Trash Truck Traffic Impacts
How would a contracted system change the number of trash trucks in neighborhoods?
For most residential streets, the number of trash trucks could decrease in a contracted system because there would only be one company providing service under the contract. Currently, a typical neighborhood street experiences an average of 10-12 truck passes every two weeks. Under a contracted system, neighborhood trash truck traffic could be decreased to an average of three passes every two weeks, but it could be five passes to accommodate add-on services such as weekly composting.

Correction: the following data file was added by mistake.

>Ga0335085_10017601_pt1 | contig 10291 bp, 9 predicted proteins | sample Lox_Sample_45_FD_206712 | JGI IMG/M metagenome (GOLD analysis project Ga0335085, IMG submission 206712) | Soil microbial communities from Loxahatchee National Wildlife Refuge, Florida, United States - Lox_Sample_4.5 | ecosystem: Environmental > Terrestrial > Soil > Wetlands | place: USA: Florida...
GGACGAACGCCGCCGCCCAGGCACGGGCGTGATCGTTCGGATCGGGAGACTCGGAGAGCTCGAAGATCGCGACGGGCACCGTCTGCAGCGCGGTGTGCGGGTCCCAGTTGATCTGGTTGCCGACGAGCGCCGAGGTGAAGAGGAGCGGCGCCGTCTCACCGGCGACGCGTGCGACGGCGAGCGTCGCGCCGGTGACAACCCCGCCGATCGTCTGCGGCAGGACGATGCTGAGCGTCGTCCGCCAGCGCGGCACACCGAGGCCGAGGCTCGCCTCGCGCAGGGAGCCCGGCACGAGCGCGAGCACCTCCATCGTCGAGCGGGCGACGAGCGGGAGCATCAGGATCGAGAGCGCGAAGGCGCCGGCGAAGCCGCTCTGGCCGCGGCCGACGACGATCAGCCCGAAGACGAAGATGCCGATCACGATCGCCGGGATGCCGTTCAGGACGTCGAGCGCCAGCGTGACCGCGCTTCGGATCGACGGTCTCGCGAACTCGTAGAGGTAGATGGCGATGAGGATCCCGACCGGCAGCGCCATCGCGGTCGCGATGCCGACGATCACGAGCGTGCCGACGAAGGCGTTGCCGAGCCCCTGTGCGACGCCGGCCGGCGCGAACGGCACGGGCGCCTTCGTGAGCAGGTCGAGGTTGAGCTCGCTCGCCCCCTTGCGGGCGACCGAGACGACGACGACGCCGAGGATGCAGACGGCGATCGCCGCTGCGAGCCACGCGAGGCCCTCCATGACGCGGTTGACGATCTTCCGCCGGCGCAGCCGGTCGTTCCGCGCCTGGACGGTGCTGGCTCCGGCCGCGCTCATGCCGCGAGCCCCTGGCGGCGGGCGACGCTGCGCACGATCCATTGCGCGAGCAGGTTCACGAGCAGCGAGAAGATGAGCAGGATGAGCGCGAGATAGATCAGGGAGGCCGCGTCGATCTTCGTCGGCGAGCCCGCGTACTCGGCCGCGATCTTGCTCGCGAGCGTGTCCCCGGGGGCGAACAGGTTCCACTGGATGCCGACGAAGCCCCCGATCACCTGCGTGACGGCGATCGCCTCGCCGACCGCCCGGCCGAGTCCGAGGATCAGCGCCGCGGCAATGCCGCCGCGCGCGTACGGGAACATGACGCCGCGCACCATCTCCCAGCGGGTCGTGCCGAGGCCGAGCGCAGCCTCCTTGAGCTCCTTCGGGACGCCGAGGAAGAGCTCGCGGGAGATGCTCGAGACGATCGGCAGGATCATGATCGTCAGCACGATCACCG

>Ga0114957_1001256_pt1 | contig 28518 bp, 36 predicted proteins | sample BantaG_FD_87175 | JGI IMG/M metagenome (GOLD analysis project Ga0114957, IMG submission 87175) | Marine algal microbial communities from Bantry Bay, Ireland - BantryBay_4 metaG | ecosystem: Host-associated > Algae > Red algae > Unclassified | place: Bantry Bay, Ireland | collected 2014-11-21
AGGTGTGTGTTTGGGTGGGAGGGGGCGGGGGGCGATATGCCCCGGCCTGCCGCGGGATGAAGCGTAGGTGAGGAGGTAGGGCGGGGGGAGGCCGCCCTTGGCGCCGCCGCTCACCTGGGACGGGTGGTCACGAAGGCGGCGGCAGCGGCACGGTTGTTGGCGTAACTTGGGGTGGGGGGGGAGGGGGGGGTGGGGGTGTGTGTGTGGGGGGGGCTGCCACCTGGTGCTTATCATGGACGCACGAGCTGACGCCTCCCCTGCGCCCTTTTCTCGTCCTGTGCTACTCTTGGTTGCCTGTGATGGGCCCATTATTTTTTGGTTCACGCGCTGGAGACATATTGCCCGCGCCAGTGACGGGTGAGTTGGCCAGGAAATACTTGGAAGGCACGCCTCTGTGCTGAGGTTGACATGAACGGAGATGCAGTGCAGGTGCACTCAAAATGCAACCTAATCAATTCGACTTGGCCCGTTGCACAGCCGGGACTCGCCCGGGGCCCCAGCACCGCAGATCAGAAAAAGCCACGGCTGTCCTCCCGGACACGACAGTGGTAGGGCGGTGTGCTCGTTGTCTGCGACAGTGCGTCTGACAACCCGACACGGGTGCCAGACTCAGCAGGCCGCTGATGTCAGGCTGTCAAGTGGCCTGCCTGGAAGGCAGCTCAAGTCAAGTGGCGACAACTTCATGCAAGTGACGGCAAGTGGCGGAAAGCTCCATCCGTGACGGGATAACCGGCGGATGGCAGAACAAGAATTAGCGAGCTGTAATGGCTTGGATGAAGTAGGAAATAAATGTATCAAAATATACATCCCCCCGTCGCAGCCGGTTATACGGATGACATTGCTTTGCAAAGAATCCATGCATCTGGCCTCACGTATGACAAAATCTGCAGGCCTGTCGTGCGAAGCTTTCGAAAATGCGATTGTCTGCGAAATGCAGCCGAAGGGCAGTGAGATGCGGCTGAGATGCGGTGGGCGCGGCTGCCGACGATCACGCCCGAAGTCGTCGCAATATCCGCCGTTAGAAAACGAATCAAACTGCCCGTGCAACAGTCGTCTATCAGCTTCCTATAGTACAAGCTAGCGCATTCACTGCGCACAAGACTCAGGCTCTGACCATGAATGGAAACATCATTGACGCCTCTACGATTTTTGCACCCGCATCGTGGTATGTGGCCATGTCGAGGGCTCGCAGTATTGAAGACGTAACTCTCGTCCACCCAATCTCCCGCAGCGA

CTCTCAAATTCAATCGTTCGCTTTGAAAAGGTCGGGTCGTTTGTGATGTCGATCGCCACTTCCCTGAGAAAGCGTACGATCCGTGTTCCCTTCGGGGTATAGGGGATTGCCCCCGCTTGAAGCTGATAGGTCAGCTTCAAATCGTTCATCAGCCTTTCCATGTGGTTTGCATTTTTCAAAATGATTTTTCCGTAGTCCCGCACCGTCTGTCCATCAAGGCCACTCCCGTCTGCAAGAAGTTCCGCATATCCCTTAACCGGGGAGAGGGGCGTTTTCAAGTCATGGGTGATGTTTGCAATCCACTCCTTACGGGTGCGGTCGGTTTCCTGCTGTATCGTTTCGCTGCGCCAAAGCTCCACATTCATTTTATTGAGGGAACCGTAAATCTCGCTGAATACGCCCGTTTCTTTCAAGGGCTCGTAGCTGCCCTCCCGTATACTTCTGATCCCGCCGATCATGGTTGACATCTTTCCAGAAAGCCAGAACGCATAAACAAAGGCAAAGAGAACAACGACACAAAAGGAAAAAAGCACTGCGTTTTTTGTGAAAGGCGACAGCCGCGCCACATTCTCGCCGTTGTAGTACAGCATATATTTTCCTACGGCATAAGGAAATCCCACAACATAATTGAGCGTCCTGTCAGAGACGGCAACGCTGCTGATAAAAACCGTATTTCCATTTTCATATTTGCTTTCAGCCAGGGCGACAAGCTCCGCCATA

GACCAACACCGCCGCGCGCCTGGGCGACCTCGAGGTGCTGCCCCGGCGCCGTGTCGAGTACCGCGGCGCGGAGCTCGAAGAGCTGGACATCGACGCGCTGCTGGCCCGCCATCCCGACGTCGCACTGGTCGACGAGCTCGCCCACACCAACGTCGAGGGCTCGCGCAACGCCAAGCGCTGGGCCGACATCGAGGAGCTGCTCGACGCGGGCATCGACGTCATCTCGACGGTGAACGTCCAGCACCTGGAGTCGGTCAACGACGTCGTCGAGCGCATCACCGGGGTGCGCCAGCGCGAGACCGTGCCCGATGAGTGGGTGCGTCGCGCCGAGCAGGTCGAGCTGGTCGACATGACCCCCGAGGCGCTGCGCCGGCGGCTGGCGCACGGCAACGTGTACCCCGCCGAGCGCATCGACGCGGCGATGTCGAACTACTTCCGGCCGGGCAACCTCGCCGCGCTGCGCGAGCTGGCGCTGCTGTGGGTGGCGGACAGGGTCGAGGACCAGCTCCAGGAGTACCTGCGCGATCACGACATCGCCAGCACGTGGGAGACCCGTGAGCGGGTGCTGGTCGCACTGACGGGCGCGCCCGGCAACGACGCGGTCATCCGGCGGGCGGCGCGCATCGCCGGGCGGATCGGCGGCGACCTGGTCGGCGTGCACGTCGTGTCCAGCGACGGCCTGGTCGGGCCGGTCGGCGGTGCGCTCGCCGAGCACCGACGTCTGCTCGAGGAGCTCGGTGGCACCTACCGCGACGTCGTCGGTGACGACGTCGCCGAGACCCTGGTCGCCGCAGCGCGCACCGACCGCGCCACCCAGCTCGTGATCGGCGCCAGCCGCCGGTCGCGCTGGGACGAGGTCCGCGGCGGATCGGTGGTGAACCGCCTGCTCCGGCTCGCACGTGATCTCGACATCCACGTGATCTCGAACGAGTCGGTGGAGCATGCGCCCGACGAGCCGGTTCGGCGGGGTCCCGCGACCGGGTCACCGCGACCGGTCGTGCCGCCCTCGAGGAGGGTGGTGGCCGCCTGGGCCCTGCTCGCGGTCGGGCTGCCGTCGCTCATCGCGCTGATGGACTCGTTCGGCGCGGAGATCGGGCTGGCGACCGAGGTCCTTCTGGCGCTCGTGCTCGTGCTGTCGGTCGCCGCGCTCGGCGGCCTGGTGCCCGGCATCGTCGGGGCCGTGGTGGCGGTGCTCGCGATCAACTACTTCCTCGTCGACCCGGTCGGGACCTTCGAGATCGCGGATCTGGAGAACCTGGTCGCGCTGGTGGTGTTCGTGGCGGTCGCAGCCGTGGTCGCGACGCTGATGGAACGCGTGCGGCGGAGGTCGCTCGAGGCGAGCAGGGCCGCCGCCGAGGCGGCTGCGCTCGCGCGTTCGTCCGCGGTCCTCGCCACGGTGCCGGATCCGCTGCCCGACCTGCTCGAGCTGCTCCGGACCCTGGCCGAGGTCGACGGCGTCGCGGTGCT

How would fewer trash trucks on neighborhood streets help?
Trash trucks are among the most polluting vehicles on residential streets. Nearly 90% of U.S. trash trucks are diesel fueled, which produces an exhaust that includes substances that have been proven to be detrimental to human health, including nitrogen oxides and particulate matter. These trucks average less than 3 mpg, and their constant accelerating and decelerating between stops poses a challenge for exhaust systems that work better at higher speeds.
These trucks also cause substantial damage to city streets, both because they are typically much heavier than other delivery vehicles and they make very frequent stops. According to the Colorado Department of Transportation, a local street wears out over 7,000 times faster for each additional trash truck.